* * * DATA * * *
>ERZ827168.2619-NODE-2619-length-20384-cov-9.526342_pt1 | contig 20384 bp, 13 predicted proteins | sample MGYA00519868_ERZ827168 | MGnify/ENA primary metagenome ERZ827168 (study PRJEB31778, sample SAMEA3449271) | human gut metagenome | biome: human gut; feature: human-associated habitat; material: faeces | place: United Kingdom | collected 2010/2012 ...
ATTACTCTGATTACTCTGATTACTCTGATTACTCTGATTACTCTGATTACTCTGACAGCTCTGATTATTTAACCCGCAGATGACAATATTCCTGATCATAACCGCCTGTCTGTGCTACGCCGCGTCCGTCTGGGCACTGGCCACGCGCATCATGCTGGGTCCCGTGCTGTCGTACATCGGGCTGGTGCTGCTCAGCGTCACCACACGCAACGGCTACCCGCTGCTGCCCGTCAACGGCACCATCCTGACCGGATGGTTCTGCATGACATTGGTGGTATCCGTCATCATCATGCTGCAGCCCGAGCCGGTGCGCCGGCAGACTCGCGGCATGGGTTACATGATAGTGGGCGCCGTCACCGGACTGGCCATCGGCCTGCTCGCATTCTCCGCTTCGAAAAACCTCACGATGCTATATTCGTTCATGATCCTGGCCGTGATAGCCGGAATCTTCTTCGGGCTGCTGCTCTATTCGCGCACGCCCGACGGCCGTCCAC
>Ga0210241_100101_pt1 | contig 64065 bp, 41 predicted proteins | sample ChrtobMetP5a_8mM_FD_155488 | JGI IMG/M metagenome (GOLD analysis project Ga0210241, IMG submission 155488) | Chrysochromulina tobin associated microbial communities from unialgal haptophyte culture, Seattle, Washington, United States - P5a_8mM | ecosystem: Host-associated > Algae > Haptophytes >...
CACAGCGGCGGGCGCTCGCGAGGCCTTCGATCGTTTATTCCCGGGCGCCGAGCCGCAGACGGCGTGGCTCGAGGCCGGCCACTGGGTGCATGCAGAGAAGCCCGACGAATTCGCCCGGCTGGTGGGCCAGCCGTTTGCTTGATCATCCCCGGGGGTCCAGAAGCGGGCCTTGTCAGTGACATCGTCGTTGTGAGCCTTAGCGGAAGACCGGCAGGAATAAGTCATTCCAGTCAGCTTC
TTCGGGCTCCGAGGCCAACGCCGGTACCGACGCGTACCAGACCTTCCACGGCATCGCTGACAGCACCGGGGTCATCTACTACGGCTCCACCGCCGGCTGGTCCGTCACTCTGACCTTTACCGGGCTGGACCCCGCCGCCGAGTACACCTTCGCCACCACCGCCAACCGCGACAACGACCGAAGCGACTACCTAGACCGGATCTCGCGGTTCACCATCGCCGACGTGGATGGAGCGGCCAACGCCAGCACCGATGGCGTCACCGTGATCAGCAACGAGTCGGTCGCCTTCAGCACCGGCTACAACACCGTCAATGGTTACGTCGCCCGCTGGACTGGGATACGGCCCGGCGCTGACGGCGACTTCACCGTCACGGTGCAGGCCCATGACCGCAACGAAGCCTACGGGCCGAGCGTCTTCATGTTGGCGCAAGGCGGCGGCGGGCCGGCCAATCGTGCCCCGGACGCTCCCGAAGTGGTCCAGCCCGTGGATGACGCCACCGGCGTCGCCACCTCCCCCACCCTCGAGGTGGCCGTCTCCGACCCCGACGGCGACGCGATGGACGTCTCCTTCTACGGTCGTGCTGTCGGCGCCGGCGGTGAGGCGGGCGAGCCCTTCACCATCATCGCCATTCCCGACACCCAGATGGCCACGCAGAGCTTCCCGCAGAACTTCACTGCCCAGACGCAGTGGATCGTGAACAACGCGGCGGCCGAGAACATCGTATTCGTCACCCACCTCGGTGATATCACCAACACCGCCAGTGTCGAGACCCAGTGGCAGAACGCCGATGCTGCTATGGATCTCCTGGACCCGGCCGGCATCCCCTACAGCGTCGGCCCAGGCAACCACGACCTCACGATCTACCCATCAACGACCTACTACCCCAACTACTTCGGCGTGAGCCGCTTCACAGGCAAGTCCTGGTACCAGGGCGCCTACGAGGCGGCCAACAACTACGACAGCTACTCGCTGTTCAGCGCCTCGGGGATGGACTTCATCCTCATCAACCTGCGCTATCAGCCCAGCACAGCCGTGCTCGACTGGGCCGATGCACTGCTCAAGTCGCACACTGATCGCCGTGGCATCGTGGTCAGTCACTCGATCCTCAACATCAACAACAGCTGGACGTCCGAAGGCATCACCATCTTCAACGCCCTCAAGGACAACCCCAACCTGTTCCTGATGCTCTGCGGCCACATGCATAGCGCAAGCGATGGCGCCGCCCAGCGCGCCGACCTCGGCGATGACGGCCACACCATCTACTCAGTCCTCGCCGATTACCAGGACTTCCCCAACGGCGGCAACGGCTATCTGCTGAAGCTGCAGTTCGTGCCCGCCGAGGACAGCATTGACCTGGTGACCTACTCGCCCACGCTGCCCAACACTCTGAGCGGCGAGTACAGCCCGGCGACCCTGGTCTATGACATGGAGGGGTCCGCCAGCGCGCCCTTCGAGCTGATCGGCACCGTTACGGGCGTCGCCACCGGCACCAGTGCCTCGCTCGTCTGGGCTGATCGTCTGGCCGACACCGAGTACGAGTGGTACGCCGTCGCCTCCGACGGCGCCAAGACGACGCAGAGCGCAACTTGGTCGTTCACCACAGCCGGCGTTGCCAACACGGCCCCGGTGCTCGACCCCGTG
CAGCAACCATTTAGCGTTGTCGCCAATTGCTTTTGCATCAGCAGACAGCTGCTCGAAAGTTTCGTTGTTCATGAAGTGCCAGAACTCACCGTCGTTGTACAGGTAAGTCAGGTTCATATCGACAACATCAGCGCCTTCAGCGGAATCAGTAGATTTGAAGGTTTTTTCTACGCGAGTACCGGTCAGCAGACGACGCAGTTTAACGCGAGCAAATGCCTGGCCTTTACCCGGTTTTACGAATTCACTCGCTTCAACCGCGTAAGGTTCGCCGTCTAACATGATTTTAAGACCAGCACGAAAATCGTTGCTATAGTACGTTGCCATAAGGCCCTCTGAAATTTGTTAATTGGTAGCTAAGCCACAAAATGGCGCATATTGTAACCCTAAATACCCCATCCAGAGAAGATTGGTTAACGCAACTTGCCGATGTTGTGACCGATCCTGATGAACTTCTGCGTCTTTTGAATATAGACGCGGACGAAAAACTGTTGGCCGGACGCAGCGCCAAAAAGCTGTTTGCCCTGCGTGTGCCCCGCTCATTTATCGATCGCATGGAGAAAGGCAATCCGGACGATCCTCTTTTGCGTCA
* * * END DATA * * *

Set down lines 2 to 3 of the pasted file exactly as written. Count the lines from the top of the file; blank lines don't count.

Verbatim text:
ATTACTCTGATTACTCTGATTACTCTGATTACTCTGATTACTCTGATTACTCTGACAGCTCTGATTATTTAACCCGCAGATGACAATATTCCTGATCATAACCGCCTGTCTGTGCTACGCCGCGTCCGTCTGGGCACTGGCCACGCGCATCATGCTGGGTCCCGTGCTGTCGTACATCGGGCTGGTGCTGCTCAGCGTCACCACACGCAACGGCTACCCGCTGCTGCCCGTCAACGGCACCATCCTGACCGGATGGTTCTGCATGACATTGGTGGTATCCGTCATCATCATGCTGCAGCCCGAGCCGGTGCGCCGGCAGACTCGCGGCATGGGTTACATGATAGTGGGCGCCGTCACCGGACTGGCCATCGGCCTGCTCGCATTCTCCGCTTCGAAAAACCTCACGATGCTATATTCGTTCATGATCCTGGCCGTGATAGCCGGAATCTTCTTCGGGCTGCTGCTCTATTCGCGCACGCCCGACGGCCGTCCAC
>Ga0210241_100101_pt1 | contig 64065 bp, 41 predicted proteins | sample ChrtobMetP5a_8mM_FD_155488 | JGI IMG/M metagenome (GOLD analysis project Ga0210241, IMG submission 155488) | Chrysochromulina tobin associated microbial communities from unialgal haptophyte culture, Seattle, Washington, United States - P5a_8mM | ecosystem: Host-associated > Algae > Haptophytes >...